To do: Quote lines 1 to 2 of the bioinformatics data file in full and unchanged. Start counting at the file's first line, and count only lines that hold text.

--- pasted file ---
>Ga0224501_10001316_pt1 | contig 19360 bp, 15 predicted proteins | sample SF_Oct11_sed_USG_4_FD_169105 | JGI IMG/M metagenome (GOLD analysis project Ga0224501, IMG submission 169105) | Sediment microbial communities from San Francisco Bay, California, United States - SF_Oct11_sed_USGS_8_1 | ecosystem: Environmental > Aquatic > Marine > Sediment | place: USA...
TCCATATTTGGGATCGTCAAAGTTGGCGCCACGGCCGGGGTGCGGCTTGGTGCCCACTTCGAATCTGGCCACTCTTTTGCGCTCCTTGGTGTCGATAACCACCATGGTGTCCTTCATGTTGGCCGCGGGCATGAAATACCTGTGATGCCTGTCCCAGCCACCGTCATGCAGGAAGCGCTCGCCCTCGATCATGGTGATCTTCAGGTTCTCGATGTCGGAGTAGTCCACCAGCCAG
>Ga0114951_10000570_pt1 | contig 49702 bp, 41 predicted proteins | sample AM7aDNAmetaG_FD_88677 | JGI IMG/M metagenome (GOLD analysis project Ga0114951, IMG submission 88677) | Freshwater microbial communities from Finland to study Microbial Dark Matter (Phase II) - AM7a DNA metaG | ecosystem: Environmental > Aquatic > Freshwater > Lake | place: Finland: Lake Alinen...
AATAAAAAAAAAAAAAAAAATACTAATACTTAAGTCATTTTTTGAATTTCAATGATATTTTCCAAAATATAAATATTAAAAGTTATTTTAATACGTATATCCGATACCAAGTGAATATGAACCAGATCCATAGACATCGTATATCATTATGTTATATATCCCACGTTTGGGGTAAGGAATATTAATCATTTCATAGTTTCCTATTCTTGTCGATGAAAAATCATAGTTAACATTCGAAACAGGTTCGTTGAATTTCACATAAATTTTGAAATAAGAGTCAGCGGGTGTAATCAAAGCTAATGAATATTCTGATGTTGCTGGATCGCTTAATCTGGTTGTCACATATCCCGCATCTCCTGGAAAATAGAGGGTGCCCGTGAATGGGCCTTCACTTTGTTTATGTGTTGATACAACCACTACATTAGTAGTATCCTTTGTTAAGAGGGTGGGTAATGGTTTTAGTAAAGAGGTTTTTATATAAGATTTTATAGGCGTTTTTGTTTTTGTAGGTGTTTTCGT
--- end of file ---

>Ga0224501_10001316_pt1 | contig 19360 bp, 15 predicted proteins | sample SF_Oct11_sed_USG_4_FD_169105 | JGI IMG/M metagenome (GOLD analysis project Ga0224501, IMG submission 169105) | Sediment microbial communities from San Francisco Bay, California, United States - SF_Oct11_sed_USGS_8_1 | ecosystem: Environmental > Aquatic > Marine > Sediment | place: USA...
TCCATATTTGGGATCGTCAAAGTTGGCGCCACGGCCGGGGTGCGGCTTGGTGCCCACTTCGAATCTGGCCACTCTTTTGCGCTCCTTGGTGTCGATAACCACCATGGTGTCCTTCATGTTGGCCGCGGGCATGAAATACCTGTGATGCCTGTCCCAGCCACCGTCATGCAGGAAGCGCTCGCCCTCGATCATGGTGATCTTCAGGTTCTCGATGTCGGAGTAGTCCACCAGCCAG